What if I told you that despite what you might have heard in the recent election, we have millions of jobs that are going unfilled. And what if I told you that these jobs were golden tickets to the middle class, paying $50-60-70K/yr and didn't require saying the following: "would you like fries with that"...or..."paper or plastic". And what if I told you that you didn't have to spend your life paying back student loans to get these jobs. Yes - I live in California where we recently passed a Cannabis law, but no I'm not partaking.
Hasta La Vista – Baby Boomers
The Baby Boomers – those born roughly between 1946-1964 – are now reaching retirement age. This demographic makes up 20% of the US population but an even higher percentage of the workforce (~ 45%). Nearly 50M US workers could be retiring in the next 10 years. As they retire, they are placing vexing challenges on the jobs landscape. There are more job openings available today than at anytime since the US Bureau of Labor Statistics began tracking vacancies in 2000. We are losing experienced workers in big chunks, just as they flooded the labor market en masse in the 1950s and 1960s. Boeing, for example, now has 35% of their 29,645 machinists 55 years or older, placing future aircraft production at risk. Workers who have accumulated a lifetime of skills and expertise are now leaving in large numbers. This will have major repercussions for companies’ ability to meet customer demand in the future; for example, a full 82% of manufacturing CEOs think they will be in jeopardy of meeting customer demand due to this skills gap.
"Eighty percent of manufacturing executives reported they are willing to pay more than the market rates in workforce areas reeling under talent crisis. Still six out of 10 positions remain unfilled due to the talent shortage. This clearly indicates there are not a sufficient number of workers in manufacturing to fill these positions"
How large is the middle skills workforce today? Estimates vary from 30M - 65M workers in jobs ranging from manufacturing to retail sales to health care to IT. Today, it's estimated that 2M jobs go unfilled yearly and that the majority of them (1.5M) require more than a high school diploma but less than a 4 year college degree. Millions of skilled workers will be needed in the future in part to replace the retirees and will require more than a high school degree (Source: Georgetown Univ. Center on Education and the Workforce). Many industries are already experiencing severe skilled worker shortages or will in the near future, especially the skilled trades.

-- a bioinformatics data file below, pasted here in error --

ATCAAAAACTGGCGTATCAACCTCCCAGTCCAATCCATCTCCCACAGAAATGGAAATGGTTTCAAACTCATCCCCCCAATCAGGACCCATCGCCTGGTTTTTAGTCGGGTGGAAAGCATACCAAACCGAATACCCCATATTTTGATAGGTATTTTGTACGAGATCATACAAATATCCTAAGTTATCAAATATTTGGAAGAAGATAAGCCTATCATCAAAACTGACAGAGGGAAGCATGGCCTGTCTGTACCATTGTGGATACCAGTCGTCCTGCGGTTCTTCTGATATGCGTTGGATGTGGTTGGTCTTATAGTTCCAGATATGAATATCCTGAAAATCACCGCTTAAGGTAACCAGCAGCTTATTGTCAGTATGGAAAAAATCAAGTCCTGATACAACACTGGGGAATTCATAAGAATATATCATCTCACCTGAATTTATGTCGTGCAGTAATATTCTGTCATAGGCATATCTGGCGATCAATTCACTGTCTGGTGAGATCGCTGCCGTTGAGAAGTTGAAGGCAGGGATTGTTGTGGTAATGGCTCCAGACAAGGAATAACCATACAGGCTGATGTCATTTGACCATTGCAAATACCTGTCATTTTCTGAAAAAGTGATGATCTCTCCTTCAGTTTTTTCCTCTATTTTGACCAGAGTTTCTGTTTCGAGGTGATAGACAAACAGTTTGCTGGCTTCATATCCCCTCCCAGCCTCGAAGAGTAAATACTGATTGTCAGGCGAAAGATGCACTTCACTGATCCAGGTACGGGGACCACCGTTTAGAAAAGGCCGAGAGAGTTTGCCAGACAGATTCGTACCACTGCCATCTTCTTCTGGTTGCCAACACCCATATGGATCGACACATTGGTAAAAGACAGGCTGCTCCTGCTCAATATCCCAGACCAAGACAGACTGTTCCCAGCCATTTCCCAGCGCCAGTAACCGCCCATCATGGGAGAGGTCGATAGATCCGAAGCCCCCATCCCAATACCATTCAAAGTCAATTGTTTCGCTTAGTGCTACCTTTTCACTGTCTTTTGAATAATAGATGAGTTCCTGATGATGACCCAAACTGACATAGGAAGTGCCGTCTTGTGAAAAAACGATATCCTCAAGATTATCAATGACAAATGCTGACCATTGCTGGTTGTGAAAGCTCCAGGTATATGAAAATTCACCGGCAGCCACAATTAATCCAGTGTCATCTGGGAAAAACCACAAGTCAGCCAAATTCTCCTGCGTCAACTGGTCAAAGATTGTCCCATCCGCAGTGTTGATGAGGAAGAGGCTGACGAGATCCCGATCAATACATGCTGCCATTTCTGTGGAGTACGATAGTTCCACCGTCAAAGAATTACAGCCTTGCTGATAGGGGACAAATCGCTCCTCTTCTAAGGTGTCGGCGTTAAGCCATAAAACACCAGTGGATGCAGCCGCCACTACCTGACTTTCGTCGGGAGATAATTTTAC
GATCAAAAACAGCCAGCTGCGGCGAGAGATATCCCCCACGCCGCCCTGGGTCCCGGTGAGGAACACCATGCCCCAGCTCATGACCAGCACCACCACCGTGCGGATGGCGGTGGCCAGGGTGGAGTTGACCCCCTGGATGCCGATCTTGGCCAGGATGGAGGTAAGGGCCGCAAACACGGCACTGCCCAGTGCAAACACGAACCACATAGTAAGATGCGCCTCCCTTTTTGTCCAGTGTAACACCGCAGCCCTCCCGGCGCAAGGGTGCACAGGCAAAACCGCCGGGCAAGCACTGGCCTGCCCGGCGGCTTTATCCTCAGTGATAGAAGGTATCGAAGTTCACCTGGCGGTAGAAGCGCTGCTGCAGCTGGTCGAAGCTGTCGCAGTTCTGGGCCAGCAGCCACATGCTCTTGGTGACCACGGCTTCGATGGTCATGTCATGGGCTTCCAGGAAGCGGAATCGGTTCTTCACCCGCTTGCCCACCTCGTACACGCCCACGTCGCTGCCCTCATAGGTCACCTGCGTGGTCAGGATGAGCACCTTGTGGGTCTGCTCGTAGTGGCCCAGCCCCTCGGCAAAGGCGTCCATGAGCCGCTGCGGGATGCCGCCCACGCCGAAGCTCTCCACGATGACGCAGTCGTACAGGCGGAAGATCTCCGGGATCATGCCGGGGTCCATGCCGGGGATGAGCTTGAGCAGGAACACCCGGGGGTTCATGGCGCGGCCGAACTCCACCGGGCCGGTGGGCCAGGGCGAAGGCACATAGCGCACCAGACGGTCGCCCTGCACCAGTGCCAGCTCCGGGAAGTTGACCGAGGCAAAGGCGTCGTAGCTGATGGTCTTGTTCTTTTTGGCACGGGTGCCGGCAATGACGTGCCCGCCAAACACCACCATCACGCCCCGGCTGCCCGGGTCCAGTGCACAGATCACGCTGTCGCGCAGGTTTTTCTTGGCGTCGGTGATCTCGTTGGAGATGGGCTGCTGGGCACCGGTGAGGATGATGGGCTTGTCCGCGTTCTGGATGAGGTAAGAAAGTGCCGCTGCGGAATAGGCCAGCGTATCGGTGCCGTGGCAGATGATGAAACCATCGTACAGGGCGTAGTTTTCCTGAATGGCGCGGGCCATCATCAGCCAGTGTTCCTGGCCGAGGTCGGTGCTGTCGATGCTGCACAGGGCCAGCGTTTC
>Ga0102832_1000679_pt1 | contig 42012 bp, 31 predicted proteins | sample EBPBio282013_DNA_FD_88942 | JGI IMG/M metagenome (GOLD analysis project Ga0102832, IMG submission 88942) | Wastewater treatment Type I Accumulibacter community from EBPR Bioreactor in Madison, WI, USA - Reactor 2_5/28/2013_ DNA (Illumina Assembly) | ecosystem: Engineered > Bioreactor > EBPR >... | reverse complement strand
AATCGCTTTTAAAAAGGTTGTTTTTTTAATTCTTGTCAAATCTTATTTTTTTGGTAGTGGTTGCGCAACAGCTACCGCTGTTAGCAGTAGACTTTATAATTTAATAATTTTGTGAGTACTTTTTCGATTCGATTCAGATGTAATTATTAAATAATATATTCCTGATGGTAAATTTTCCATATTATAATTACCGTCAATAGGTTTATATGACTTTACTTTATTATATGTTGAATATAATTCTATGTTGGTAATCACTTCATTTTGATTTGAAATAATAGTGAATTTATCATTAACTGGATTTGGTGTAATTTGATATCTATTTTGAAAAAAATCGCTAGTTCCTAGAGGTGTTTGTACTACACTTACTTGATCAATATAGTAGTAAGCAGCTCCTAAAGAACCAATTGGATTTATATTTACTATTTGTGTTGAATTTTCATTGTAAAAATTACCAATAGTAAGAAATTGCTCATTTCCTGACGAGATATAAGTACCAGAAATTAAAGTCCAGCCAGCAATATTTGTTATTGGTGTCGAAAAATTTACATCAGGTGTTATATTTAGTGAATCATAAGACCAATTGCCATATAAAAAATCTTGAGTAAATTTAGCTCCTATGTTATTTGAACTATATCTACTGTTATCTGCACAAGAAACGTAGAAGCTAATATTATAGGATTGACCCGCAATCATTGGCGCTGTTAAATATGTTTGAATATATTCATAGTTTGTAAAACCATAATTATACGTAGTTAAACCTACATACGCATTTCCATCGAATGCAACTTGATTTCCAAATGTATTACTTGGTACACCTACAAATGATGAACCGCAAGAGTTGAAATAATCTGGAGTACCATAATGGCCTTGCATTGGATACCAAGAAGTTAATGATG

Manufacturing: 2M unfilled jobs in coming years due to skills gap (Source: Deloitte and The Manufacturing Institute)
Construction: 8 of 10 builders struggle to hire workers; 6 of 10 have had to raise prices due to labor shortages
Logistics: the American Transportation Research Institute estimates there are 30,000 - 35,000 trucker jobs that could be filled tomorrow if workers would take these jobs--a shortage that could rise to 240,000 by 2022.
Utilities and Aerospace: 50-60% of existing workforce expected to retire by 2020
"We often hear predictions that the US will face a shortage of computer scientists and engineers in the decade ahead, but rarely do we hear that the nation will also face a shortage of nutritionists, welders and nurses’ aides." (Jeff Selingo, "There Is Life After College")
Contrary to popular belief, we do not have a shortage of good paying, skills-based jobs in the US. We have a shortage of skills and people to fill them!
Mind the Gap
So why the gap?
Our high schools have by and large given up on developing interest and educating students on the skilled trades. We now have multiple generations of students who have never been exposed to these alternate career paths whom instead have been pushed de facto into a 4 year college track. And we’ve bribed them to merge onto the Debt Superhighway by making $1.3 Trillion available in easy to access college loans. As much as 71% of graduates from 4-year colleges are exiting with debt. Sadly, the demand for liberal arts college grads – the most popular degree category - has dropped dramatically. Only 15% of college grads major in STEM – a percentage that has roughly remained constant for 2 decades. Every day there’s an article in the press about how these college graduates aren’t prepared for jobs in the ‘real world’, and end up either unemployed or underemployed (visit your local Starbucks!).
As Mike Rowe, of Dirty Jobs fame and a leading spokesperson for the skilled trades and founder of the mikeroweWORKS foundation (a source of scholarships for skilled trade education), says – it’s a myth that skilled trades don’t lead to good salaries. Startingsalaries in the skilled trades are on average $48K – making it higher than Education, Psychology, History and Business degrees. That’s a golden ticket to a good middle class lifestyle.
Yet how many high school guidance counselors today are telling a significant number of their students – DON’T go to a 4 year college and accumulate the considerable student debt you’ll struggle to pay off. INSTEAD – learn a skilled trade at a local community college or career/technical training center where you’ll get out in 2 years or less, have no debt, and be deluged with multiple job offers in a skilled field providing a comfortable living? Sadly…not many, which must change.
A Change Is Gonna Come
So what can we do about this? How can we get more young people directed into skilled trades. How can we teach them to do more with their hands than just send texts and play video games? How can we replace the millions of skilled baby boomers retiring in the coming years?
There are answers out there. And they're gonna come...in the next blog posts.